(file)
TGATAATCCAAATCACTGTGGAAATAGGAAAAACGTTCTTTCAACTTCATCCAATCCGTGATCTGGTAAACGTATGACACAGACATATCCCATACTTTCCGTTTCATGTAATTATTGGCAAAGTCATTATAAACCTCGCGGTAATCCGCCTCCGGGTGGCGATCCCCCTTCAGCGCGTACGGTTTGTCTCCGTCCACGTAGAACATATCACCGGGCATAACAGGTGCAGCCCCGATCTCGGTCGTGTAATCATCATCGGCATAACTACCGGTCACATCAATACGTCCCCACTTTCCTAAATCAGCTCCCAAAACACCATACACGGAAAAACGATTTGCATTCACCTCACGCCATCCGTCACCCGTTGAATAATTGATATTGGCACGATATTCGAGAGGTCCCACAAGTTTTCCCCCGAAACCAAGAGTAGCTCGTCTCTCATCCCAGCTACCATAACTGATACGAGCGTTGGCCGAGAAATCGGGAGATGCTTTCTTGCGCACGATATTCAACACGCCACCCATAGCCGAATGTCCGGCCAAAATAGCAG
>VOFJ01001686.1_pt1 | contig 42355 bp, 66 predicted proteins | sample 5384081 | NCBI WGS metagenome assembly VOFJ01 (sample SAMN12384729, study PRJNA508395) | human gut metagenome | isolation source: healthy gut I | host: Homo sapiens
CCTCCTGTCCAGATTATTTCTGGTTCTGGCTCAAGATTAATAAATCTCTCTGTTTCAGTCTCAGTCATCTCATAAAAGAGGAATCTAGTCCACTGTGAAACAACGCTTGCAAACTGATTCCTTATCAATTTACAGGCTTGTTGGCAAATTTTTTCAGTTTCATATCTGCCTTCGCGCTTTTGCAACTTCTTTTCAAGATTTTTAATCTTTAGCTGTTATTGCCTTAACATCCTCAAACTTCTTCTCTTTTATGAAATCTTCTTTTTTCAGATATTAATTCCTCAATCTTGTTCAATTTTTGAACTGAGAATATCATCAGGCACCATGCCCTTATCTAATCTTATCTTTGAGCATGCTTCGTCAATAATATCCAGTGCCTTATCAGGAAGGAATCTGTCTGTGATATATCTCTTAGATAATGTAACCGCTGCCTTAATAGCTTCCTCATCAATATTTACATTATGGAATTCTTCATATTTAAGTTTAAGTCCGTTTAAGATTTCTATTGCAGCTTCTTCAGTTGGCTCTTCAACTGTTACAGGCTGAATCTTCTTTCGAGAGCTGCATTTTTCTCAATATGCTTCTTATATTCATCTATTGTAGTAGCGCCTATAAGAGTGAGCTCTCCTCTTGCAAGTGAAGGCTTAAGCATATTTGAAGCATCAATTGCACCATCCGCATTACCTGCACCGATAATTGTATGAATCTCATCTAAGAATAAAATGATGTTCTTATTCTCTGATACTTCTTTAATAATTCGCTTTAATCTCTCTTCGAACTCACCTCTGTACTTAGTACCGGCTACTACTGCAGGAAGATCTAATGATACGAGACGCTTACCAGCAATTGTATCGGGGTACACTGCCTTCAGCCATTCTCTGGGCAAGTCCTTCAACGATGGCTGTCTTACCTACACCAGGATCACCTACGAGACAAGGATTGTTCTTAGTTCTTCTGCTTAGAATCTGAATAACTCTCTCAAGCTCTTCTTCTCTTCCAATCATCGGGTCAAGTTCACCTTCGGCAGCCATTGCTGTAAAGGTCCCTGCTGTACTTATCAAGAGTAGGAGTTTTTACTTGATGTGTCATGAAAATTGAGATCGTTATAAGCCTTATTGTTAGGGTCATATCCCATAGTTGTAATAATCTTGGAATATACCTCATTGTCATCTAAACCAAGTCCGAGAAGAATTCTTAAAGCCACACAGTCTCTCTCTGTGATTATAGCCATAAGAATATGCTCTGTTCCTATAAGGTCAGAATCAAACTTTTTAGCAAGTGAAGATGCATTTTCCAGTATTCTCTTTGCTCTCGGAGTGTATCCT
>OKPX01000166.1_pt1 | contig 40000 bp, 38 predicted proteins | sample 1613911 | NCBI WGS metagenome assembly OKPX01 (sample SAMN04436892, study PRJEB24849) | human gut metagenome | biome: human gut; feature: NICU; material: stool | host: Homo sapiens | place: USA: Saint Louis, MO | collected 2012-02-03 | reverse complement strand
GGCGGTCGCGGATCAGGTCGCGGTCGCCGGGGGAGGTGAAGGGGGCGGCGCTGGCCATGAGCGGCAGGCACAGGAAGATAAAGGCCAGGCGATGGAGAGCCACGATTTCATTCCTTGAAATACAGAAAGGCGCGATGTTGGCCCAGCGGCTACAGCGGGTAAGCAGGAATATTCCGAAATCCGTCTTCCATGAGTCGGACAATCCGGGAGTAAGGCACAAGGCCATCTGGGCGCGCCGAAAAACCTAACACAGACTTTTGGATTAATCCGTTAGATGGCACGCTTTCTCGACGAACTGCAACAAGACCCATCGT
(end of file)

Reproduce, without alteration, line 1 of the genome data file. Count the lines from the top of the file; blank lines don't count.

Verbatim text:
TGATAATCCAAATCACTGTGGAAATAGGAAAAACGTTCTTTCAACTTCATCCAATCCGTGATCTGGTAAACGTATGACACAGACATATCCCATACTTTCCGTTTCATGTAATTATTGGCAAAGTCATTATAAACCTCGCGGTAATCCGCCTCCGGGTGGCGATCCCCCTTCAGCGCGTACGGTTTGTCTCCGTCCACGTAGAACATATCACCGGGCATAACAGGTGCAGCCCCGATCTCGGTCGTGTAATCATCATCGGCATAACTACCGGTCACATCAATACGTCCCCACTTTCCTAAATCAGCTCCCAAAACACCATACACGGAAAAACGATTTGCATTCACCTCACGCCATCCGTCACCCGTTGAATAATTGATATTGGCACGATATTCGAGAGGTCCCACAAGTTTTCCCCCGAAACCAAGAGTAGCTCGTCTCTCATCCCAGCTACCATAACTGATACGAGCGTTGGCCGAGAAATCGGGAGATGCTTTCTTGCGCACGATATTCAACACGCCACCCATAGCCGAATGTCCGGCCAAAATAGCAG